Short-rotation woody crops (SRWC) along with other woody biomass feedstocks will play a significant role in a more secure and sustainable energy future for the United States and around the world. In temperate regions, shrub willows are being developed as a SRWC because of their potential for high biomass production in short time periods, ease of vegetative propagation, broad genetic base, and ability to resprout after multiple harvests. Understanding and working with willow’s biology is important for the agricultural and economic success of the system. The energy, environmental, and economic performance of willow biomass production and conversion to electricity is evaluated using life cycle modeling methods. The net energy ratio (electricity generated/life cycle fossil fuel consumed) for willow ranges from 10 to 13 for direct firing and gasification processes. Reductions of 70 to 98 percent (compared to U.S. grid generated electricity) in greenhouse gas emissions as well as NOx, SO2, and particulate emissions are achieved. Despite willow’s multiple environmental and rural development benefits, its high cost of production has limited deployment. Costs will be lowered by significant improvements in yields and production efficiency and by valuing the system’s environmental and rural development benefits. Policies like the Conservation Reserve Program (CRP), federal biomass tax credits and renewable portfolio standards will make willow cost competitive in the near term. The avoided air pollution from the substitution of willow for conventional fossil fuel generated electricity has an estimated damage cost of $0.02 to $0.06 kWh−1. The land intensity of about 4.9 × 10−5 ha-yr/kWh is greater than other renewable energy sources. This may be considered the most significant limitation of willow, but unlike other biomass crops such as corn it can be cultivated on the millions of hectares of marginal agricultural lands, improving site conditions, soil quality and landscape diversity. A clear advantage of willow biomass compared to other renewables is that it is a stock resource whereas wind and PV are intermittent.With only 6 percent of the currentU.S. energy consumption met by renewable sources the accelerated development of willow biomass and other renewable energy sources is critical to address concerns of energy security and environmental impacts associated with fossil fuels.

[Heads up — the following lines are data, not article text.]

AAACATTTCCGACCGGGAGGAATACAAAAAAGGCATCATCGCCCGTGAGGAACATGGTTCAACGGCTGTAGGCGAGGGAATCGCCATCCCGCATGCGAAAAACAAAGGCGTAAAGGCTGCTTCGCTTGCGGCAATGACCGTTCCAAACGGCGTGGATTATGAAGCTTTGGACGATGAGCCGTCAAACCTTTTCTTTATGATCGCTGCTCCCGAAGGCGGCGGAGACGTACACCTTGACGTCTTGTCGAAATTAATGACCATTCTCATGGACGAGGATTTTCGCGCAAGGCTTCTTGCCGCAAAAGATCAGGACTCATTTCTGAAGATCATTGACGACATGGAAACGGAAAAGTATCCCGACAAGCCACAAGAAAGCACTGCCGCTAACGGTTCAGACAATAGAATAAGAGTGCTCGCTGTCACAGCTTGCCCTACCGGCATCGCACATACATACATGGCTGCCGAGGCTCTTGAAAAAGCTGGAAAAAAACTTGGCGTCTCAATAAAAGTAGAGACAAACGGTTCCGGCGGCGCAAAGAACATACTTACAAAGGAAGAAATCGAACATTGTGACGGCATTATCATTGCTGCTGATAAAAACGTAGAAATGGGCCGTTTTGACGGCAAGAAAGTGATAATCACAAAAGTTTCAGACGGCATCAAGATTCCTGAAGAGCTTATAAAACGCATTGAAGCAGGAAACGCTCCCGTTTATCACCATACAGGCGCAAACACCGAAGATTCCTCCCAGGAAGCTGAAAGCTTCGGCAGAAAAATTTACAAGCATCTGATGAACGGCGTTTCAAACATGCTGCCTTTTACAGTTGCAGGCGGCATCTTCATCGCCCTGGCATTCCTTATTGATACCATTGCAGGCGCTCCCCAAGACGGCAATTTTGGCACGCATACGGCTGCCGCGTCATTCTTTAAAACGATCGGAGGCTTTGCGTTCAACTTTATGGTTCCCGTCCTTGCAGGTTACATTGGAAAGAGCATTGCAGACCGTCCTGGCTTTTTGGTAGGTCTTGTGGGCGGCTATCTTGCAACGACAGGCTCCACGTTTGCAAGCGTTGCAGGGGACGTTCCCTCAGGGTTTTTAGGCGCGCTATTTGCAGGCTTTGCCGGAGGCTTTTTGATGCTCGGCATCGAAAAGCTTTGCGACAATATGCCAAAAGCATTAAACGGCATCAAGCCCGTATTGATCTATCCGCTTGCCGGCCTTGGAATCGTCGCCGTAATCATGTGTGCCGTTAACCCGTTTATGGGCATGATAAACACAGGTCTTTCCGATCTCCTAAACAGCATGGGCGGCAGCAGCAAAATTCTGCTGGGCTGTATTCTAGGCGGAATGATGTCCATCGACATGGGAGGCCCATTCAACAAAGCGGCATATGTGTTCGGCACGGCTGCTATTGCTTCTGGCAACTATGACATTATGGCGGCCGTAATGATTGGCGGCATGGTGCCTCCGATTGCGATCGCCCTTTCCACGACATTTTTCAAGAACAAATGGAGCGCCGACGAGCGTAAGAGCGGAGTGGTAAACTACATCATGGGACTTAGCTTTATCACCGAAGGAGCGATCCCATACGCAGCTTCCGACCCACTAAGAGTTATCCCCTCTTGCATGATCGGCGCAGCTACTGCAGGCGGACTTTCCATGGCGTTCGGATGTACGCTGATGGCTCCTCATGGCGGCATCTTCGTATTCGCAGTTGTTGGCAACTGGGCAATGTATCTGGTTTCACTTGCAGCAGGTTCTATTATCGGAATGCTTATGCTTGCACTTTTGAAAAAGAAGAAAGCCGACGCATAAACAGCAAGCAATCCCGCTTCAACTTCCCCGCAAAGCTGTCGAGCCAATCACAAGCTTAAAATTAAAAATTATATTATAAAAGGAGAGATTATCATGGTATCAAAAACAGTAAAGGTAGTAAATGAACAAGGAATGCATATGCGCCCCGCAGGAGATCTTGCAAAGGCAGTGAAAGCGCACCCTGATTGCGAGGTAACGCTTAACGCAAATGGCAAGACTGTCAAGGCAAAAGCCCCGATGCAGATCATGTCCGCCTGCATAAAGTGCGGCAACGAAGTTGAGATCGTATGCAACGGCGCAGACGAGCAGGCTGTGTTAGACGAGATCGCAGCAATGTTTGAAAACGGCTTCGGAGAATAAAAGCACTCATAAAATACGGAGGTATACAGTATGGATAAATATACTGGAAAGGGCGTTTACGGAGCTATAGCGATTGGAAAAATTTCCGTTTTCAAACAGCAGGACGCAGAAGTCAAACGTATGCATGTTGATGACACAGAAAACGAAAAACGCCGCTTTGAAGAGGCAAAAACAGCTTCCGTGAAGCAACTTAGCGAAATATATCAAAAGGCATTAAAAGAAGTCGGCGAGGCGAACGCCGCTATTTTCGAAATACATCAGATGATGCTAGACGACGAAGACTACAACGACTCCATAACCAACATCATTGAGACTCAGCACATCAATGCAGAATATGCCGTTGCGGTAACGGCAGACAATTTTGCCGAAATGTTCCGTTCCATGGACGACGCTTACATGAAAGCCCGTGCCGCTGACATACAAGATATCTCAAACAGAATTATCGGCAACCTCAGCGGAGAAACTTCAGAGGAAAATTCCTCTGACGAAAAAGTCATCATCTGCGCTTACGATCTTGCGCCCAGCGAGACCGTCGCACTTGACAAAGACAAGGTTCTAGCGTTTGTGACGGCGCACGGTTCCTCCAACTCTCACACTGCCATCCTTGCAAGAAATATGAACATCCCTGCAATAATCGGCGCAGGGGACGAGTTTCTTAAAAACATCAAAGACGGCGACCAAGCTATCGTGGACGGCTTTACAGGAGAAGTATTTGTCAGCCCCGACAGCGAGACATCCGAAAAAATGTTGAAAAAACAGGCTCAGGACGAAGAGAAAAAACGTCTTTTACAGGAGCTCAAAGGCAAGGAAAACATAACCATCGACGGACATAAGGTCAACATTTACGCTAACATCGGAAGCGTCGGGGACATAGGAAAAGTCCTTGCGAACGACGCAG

CSS Publication Number:
greenhouse gas emissions reduction
life cycle assessment
Critical Reviews in Plant Sciences
Keoleian, G. A. and T.A. Volk. 2005. Renewable Energy from Willow Biomass Crops: Life Cycle Energy, Environmental and Economic Performance. Critical Reviews in Plant Sciences: 24(5-6):385–406.